Oct 1, 2023 - Energy & Environment

New Orleans bracing for major threat to drinking water supply

Estimated timeline for saltwater intrusion into the New Orleans metro area
Data: GOHSEP; Map: Axios Visuals

Salt water creeping up the Mississippi River is threatening the drinking water supply in New Orleans for the first time in more than 30 years.

Why it matters: The water supply for more than 1.2 million people is expected to become unsafe to drink by late October.

  • President Biden declared the situation a national emergency last week.
  • If contaminated, it could be weeks or months before freshwater returns, unless there is significant rainfall, leaders say.

Catch up quick: A drought across the Mississippi River Valley means salt water from the Gulf of Mexico is coming upriver, threatening drinking water supplies in New Orleans and two nearby parishes.

  • Many municipalities in southeast Louisiana, including New Orleans, pull their drinking water from the river.
  • Communities further south have had salt in their water since June.
  • The Army Corps of Engineers expects the saltwater intrusion to reach New Orleans by Oct. 22. Officials are working on plans to mitigate water disruption.

Driving the news: A massive reverse osmosis machine that desalinates water is being installed in Plaquemines Parish, just southeast of New Orleans, and two more machines are on the way.

  • But these units won't be able to produce enough water to meet the demand in metro New Orleans.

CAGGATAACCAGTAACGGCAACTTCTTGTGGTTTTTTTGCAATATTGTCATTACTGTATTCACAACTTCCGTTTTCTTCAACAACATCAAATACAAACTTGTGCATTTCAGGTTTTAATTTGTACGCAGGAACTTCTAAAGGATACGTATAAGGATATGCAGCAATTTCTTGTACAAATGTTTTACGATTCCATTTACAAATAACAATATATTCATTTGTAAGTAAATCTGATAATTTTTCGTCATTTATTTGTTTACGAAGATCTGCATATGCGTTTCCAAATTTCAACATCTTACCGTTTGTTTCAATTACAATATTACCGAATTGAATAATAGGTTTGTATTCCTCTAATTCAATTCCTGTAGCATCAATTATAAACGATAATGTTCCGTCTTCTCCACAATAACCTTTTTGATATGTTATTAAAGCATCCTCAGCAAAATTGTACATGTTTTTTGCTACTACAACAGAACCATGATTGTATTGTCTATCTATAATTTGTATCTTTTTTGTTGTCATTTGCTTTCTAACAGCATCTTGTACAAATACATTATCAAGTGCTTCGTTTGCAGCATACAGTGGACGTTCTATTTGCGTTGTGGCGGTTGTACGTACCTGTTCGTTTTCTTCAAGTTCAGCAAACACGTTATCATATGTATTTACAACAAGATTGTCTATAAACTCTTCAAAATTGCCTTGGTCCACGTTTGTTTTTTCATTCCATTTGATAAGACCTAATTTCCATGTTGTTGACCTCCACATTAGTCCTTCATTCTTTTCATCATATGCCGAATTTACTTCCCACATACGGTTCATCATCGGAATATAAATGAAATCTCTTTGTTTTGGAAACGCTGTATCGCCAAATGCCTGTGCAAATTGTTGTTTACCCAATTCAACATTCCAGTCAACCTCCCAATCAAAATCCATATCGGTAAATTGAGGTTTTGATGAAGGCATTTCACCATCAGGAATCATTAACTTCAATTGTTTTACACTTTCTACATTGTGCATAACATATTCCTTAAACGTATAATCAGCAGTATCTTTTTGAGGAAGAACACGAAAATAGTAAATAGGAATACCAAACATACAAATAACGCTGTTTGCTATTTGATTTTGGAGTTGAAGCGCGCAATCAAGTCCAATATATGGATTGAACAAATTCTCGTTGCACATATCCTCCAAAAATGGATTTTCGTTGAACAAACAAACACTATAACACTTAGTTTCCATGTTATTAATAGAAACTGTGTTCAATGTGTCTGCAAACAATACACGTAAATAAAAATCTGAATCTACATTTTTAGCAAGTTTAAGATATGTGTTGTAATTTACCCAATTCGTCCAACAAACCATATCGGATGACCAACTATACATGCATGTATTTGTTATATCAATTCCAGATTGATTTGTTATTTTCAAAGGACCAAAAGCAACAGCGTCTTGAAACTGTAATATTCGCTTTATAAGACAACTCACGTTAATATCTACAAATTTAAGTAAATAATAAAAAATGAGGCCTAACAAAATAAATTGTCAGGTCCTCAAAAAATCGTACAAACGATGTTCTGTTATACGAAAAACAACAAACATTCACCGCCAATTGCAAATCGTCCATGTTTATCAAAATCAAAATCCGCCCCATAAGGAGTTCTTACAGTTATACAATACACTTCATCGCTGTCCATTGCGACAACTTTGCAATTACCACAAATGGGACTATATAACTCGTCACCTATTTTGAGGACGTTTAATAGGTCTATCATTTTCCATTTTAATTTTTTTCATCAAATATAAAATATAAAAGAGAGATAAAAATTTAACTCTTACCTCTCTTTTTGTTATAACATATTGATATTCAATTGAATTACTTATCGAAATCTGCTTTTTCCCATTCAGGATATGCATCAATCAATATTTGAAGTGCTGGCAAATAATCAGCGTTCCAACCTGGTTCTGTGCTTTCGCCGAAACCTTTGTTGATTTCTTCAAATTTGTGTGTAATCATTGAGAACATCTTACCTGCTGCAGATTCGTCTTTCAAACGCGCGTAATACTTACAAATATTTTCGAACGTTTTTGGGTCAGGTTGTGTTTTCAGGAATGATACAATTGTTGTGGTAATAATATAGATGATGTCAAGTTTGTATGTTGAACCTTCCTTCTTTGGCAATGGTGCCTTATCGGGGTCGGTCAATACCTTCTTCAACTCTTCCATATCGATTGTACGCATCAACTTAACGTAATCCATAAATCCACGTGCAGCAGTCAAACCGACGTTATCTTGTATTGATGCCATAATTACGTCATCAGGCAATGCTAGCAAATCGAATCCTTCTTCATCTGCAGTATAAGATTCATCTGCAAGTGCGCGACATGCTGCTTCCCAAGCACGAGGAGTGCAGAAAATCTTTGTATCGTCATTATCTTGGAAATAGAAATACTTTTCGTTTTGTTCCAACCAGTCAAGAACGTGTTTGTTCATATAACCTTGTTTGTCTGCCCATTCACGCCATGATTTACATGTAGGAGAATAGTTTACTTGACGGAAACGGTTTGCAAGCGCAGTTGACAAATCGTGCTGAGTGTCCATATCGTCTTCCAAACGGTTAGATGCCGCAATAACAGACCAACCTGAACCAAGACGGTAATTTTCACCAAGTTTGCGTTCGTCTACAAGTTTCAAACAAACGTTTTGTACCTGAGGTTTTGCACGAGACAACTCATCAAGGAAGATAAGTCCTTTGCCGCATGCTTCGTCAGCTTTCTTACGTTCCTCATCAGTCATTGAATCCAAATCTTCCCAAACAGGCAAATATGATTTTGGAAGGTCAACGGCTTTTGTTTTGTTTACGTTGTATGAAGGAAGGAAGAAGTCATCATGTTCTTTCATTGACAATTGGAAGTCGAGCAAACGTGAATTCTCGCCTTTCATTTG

Plans to protect the drinking water include building 10- to 15-mile-long pipelines to draw water from further upriver.

  • Gov. John Bel Edwards approved plans Friday for Jefferson Parish, which includes suburbs west and south of New Orleans, to build multiple pipelines. Construction could start this week.
  • New Orleans' pipeline plans also were approved Friday but details haven't been released yet.
  • In other parts of the region, the Army Corps of Engineers will barge in water for dilution.

Threat level: Salt water is not safe to drink for humans or animals, and it can damage crops.

  • It's also corrosive and could damage pipes and appliances. Much of New Orleans' water infrastructure consists of lead and iron piping.
  • Louisiana's top medical official is concerned about the salt causing heavy metals to leach into the drinking water supply.
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